Rolland “Ron” Anderson was known as the “godfather of Minneapolis advertising.”
As much as he was revered for his artistic eye for ads and clever headlines, Anderson’s lasting legacy was rooted in his ability to mentor and elevate others, many of whom would go on to become advertising greats themselves.
“He combined two things that are very rare,” said advertising veteran David Bell, a friend and colleague of Anderson’s. “He combined the absolute highest level of creativity with amazing humility and concern for other people.”
Anderson died Aug. 6. He was 82.
Rolland Richard Anderson was born the youngest of six children in January 1936 in Park River, N.D.
When Anderson was just a toddler, his family moved to Wichita, Kan. He went to North High School and later graduated with a bachelor of fine arts from Wichita State University in 1958, the same year he married his wife, Charlotte.
While art had been a passion, Anderson decided advertising would be a good career to incorporate his talents.
Anderson moved his family to the Twin Cities in 1962 and became an art director at the now defunct Knox Reeves ad agency in Minneapolis. Knox Reeves’ list of clients included General Mills (Wheaties and Hamburger Helper), beauty care company Alberto-Culver, and Grain Belt beer.
At Knox Reeves, Anderson became an executive and mentor to young talent who would later change the local ad scene. They included Sue Crolick, Nancy Rice and copywriter Tom McElligott, who with Rice and other partners would form Fallon McElligott Rice.
After Knox Reeves lost General Mills, its biggest client, Anderson teamed up with Bell to buy the agency. In 1974, the pair merged Knox Reeves with New York agency Bozell & Jacobs.
Outside of his agency, Anderson also was part of a freelance ad team with McElligott and competitor Pat Fallon called Lunch Hour Limited that was successful until McElligott and Fallon started their own agency.
In the mid-1980s, Anderson became president of Bozell & Jacobs-Midwest.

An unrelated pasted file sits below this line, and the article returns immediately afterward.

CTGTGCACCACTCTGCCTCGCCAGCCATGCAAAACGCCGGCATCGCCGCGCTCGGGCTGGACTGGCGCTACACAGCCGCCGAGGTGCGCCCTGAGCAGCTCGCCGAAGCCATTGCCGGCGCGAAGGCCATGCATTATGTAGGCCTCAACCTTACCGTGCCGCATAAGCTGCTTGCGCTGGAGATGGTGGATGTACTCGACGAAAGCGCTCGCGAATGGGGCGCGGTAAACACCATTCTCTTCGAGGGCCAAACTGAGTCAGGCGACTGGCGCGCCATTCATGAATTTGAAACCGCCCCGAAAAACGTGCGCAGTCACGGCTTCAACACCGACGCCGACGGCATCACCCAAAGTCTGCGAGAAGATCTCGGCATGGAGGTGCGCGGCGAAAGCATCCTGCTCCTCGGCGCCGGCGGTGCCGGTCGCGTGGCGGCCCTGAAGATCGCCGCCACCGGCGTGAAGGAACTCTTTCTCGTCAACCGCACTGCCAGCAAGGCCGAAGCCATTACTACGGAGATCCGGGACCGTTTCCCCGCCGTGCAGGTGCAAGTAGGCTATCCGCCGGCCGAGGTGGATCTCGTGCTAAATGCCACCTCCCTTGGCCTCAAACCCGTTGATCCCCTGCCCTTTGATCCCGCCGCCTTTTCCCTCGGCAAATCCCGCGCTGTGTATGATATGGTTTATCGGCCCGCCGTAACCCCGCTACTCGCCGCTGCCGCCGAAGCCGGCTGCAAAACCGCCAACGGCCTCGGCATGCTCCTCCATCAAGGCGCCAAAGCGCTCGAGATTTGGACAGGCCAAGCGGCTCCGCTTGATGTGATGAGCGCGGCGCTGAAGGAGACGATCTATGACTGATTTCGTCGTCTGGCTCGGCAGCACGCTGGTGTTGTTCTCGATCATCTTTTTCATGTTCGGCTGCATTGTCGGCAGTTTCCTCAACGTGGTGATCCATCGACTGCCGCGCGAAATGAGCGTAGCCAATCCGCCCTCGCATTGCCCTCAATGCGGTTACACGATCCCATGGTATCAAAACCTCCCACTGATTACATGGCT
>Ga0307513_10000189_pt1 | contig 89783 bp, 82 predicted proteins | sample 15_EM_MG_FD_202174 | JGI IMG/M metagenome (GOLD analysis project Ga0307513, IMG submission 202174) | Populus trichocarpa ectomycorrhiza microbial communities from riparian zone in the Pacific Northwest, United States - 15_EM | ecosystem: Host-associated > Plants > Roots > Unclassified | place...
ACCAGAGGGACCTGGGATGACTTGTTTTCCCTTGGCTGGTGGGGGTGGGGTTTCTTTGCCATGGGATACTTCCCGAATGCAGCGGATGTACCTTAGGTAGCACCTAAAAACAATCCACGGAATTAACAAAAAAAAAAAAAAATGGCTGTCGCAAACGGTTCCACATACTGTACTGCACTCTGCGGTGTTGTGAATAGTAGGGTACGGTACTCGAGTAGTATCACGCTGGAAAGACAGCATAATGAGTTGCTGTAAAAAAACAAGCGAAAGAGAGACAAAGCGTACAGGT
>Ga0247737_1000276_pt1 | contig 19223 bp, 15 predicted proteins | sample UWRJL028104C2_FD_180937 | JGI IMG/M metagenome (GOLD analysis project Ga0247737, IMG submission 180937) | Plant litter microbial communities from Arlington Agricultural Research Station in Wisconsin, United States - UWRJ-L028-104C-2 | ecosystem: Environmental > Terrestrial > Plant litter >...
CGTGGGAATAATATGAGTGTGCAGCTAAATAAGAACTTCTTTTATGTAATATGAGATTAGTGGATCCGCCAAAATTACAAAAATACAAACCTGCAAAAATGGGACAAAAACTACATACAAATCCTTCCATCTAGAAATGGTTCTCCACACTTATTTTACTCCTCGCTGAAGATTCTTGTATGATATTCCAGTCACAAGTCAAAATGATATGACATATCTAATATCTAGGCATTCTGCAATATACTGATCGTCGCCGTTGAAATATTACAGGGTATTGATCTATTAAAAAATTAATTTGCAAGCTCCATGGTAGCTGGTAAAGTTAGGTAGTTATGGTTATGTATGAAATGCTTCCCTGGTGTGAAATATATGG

It wasn’t until 1988 that Anderson and his family moved from their home in the Wayzata area to the New York City area, where Anderson would serve as global creative director for Bozell and continue to inspire employees.
David Wojdyla said he remembered his first day at Bozell, when Anderson visited his cubicle to welcome him.
“Ron, in that 5- to 10-minute exchange, somehow elevated me to his level,” Wojdyla recalled. “I remember after he left I was just floating in the clouds.”
Wojdyla, who currently has his own marketing firm in Chicago, created a blog “Standing on the Shoulders of a Giant” which is dedicated to Anderson.
“I think I’m just trying to follow in Ron’s footsteps,” Wojdyla said. “If somebody is saying ‘I’m going to graduate in three months,’ I’m not going to turn anybody away. I want to help others the way Ron helped me, in any way I can.”
Anderson moved back to the Twin Cities in 1994. He retired in 2001, which gave him more time to focus on his watercolor paintings, Charlotte Anderson said. In the later years of his life, Anderson suffered from Alzheimer’s.
Charlotte Anderson said she will miss her husband’s “big smile and twinkly eyes.”
“He was forever telling jokes and that type of thing,” she said. “He was really loved by everybody.”
In addition to Charlotte, his wife of 60 years, Anderson is survived by children Rex, Nicole and Matthew, and two grandchildren.
Services have been held.